This study analyses concepts and representations of the soul in the poetry of William Shakespeare and John Donne. During the early modern period, the soul is often presented as an actor on the stage of the poem, and the soul often becomes a stage by itself when conflicts within it are being enacted, in the tradition of psychomachia. The soul thus becomes a linking element between the genres of poetry and drama; at the same time, poetry becomes dramatic whenever the soul is at its focus. This double movement can be observed in the poems by Shakespeare and Donne that are concerned with the fate of the soul and represent inner states and processes: in The Rape of Lucrece the inner drama of the soul is being enacted; the Holy Sonnets are soliloquies by and about the soul. Here, the connection between interiority and performance, psychology and religious self-care can be found which is central to the understanding of early modern drama and its characteristic development of the soliloquy. The study thus offers a new reading of the poems by Shakespeare and Donne by analysing them, in different ways, as staged dialogues within the soul. It furthermore contributes to research on the soliloquy as much as on concepts of inwardness during the early modern period; it shows how the reflection on the soul and religious care for salvation develops in interaction with inwardness and theatrical exposure. It is aimed at readers interested in early modern literature and culture.
This chapters addresses structural and formal links between poetry and drama as well as the soul as inner space and immortal self that takes its origin in a religious context but then contributes to the development of inwardness and psychology during the early modern period. The soul provides a link between poetry and drama as it goes through several stages (during its life on earth) that can be linked to the theatrical stage and the theatrum mundi metaphor. The soul as an entity that is self-perceptive is performatively brought to the fore in the soliloquy that becomes a soul-talk and sole-talk in early modern English poetry and drama. In the poetry of Shakespeare and Donne, the drama of the soul is enacted in various ways, which makes their poems expressive of interior states.
While the theatres were closed due to the plague in 1593/94, Shakespeare wrote his epyllion The Rape of Lucrece that has also been described as a dramatic long poem. He opens the poem with Tarquin and his lust, and he makes the soul central from the beginning; the soul hence becomes one of the keys to understanding the text. The chapter shows how the epyllion becomes a drama in which antagonistic characters – Tarquin and Lucrece but also body and soul – act and interact. The characters in the epyllion are given a psychological motivation for their deeds, and the implied allegory is diversified in that it is combined with introspection. Shakespeare changes his source material to this effect: he re-motivates the Roman myth in making the protagonists representative of inner forces and as having individual minds that debate and reflect on their actions.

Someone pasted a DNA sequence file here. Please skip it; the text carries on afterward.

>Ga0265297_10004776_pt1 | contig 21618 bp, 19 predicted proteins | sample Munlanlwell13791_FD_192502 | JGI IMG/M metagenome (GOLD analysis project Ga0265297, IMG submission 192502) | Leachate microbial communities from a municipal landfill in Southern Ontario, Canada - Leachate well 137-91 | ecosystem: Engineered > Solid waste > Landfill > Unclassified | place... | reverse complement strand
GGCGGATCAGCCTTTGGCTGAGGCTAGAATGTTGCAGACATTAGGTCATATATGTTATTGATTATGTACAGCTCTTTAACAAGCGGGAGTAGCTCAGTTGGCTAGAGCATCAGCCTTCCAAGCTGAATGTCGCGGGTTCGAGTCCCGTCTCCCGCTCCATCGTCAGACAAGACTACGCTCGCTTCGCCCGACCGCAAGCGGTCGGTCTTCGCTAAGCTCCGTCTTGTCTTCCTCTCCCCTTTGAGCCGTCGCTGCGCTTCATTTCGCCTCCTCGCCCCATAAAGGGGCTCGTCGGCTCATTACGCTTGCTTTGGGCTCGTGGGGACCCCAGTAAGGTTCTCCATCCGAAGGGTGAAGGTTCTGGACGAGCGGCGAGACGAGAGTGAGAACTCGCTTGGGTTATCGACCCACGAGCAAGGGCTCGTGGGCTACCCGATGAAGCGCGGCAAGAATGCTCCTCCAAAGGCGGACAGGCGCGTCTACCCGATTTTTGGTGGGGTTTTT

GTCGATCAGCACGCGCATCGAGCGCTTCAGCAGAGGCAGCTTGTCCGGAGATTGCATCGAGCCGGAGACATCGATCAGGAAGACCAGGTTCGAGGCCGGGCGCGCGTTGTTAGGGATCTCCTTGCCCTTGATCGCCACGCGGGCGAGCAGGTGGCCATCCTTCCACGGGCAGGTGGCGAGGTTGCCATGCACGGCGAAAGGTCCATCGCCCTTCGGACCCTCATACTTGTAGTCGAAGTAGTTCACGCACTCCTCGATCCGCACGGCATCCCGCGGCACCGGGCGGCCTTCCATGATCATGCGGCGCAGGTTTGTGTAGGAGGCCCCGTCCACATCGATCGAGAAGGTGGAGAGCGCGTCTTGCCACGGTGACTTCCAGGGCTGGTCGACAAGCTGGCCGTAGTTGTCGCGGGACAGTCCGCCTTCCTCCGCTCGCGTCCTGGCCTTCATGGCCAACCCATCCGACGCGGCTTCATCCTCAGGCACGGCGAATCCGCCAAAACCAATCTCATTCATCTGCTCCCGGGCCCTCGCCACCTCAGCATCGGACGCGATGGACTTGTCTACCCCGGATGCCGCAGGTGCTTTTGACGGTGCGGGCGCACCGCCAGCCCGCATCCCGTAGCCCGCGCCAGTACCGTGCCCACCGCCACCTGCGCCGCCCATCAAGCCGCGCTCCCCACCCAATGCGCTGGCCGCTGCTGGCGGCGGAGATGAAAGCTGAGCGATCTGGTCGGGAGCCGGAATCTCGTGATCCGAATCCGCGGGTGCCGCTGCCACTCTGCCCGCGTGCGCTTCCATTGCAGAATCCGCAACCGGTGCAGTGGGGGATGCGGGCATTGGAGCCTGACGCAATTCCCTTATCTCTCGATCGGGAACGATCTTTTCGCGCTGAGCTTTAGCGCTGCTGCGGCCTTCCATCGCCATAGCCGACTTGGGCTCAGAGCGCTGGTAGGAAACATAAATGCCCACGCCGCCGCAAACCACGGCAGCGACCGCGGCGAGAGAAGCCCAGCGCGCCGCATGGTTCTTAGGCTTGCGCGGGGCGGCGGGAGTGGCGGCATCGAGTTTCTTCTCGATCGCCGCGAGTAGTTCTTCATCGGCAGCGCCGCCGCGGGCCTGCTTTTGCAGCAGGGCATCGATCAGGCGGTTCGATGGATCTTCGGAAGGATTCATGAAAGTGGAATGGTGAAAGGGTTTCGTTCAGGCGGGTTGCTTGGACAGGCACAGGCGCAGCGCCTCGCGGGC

This chapter focuses on the struggle and internal debate that is taking place in Tarquin’s soul and the outer action he takes, namely the rape of Lucrece. From the beginning, Tarquin’s self is described as being divided, which has an effect on his body and his soul: he experiences both a physiomachia and a psychomachia. Tarquin’s inner forces, his reason and his will, fight each other, and, eventually, reason is overcome. Shakespeare bases this character representation on patterns from medieval morality plays and allegorizes Tarquin but also lends him psychological depth on this basis. In Tarquin’s encounter with Lucrece, a relationship of exchange becomes obvious between them: she becomes the voice of reason, and, after the rape, a link is created between her body and his soul. The chapter also takes into account contemporary and classical sources on inner debates and the soul.
This chapter focuses on the perspective of Lucrece. When Tarquin threatens to rape her, she becomes the voice of reason. She is also described in terms of a besieged town that is about to be taken by force and hence allegorized. Lucrece finds herself as part of a drama that concerns her life and her inner being, and she acts in surroundings that become a stage. After the rape, the focus turns to the inner division of Lucrece that eventually leads to her suicide. She has to choose between her body and her soul, and wishes to restore her honour. Shakespeare integrates the debate about her suicide and argues against the position taken by Augustine in his City of God, who condemns her for killing herself: he has her stage her suicide in a way that it is in fact Tarquin who kills her by guiding the hand that gives the wound to her body. Lucrece is thus exempt from any blame.